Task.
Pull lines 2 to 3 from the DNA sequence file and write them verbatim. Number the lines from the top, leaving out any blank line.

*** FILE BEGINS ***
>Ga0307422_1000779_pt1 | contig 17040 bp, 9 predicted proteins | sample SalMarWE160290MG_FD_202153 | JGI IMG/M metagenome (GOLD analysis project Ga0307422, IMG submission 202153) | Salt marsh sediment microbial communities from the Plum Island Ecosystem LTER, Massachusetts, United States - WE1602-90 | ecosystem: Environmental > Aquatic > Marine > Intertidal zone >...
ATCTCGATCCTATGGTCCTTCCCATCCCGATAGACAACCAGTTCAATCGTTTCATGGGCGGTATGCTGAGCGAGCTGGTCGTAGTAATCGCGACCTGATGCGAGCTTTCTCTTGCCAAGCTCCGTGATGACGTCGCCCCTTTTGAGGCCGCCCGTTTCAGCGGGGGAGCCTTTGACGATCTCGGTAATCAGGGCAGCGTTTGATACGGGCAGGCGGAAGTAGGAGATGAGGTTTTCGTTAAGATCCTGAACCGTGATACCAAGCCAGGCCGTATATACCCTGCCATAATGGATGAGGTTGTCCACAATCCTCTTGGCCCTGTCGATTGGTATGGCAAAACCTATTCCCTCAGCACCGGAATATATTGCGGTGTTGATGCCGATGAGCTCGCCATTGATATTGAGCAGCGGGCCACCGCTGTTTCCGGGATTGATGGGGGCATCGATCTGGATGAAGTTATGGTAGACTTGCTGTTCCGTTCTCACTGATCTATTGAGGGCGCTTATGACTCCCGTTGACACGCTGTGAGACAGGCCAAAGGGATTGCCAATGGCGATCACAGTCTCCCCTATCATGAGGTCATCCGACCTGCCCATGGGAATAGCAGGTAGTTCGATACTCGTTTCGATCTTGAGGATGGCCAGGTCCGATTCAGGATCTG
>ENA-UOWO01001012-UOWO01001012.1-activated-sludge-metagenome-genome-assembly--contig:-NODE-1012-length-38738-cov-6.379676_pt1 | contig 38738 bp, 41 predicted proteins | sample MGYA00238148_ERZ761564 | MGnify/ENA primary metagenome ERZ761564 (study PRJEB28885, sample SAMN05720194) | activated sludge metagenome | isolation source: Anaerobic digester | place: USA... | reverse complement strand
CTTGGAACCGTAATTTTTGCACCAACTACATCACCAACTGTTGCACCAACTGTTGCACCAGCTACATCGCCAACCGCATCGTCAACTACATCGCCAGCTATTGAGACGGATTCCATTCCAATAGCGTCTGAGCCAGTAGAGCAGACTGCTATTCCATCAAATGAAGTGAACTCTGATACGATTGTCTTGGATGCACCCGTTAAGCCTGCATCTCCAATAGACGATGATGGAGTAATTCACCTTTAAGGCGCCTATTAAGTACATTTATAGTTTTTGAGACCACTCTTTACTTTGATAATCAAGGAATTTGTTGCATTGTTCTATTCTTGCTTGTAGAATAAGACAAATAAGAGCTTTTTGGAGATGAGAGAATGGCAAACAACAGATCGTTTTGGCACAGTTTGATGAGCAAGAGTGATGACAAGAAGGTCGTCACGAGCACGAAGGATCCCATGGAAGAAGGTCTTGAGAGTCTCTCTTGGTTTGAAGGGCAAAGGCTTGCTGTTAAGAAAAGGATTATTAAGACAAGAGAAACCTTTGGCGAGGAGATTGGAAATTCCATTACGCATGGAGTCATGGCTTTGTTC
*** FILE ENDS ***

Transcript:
ATCTCGATCCTATGGTCCTTCCCATCCCGATAGACAACCAGTTCAATCGTTTCATGGGCGGTATGCTGAGCGAGCTGGTCGTAGTAATCGCGACCTGATGCGAGCTTTCTCTTGCCAAGCTCCGTGATGACGTCGCCCCTTTTGAGGCCGCCCGTTTCAGCGGGGGAGCCTTTGACGATCTCGGTAATCAGGGCAGCGTTTGATACGGGCAGGCGGAAGTAGGAGATGAGGTTTTCGTTAAGATCCTGAACCGTGATACCAAGCCAGGCCGTATATACCCTGCCATAATGGATGAGGTTGTCCACAATCCTCTTGGCCCTGTCGATTGGTATGGCAAAACCTATTCCCTCAGCACCGGAATATATTGCGGTGTTGATGCCGATGAGCTCGCCATTGATATTGAGCAGCGGGCCACCGCTGTTTCCGGGATTGATGGGGGCATCGATCTGGATGAAGTTATGGTAGACTTGCTGTTCCGTTCTCACTGATCTATTGAGGGCGCTTATGACTCCCGTTGACACGCTGTGAGACAGGCCAAAGGGATTGCCAATGGCGATCACAGTCTCCCCTATCATGAGGTCATCCGACCTGCCCATGGGAATAGCAGGTAGTTCGATACTCGTTTCGATCTTGAGGATGGCCAGGTCCGATTCAGGATCTG
>ENA-UOWO01001012-UOWO01001012.1-activated-sludge-metagenome-genome-assembly--contig:-NODE-1012-length-38738-cov-6.379676_pt1 | contig 38738 bp, 41 predicted proteins | sample MGYA00238148_ERZ761564 | MGnify/ENA primary metagenome ERZ761564 (study PRJEB28885, sample SAMN05720194) | activated sludge metagenome | isolation source: Anaerobic digester | place: USA... | reverse complement strand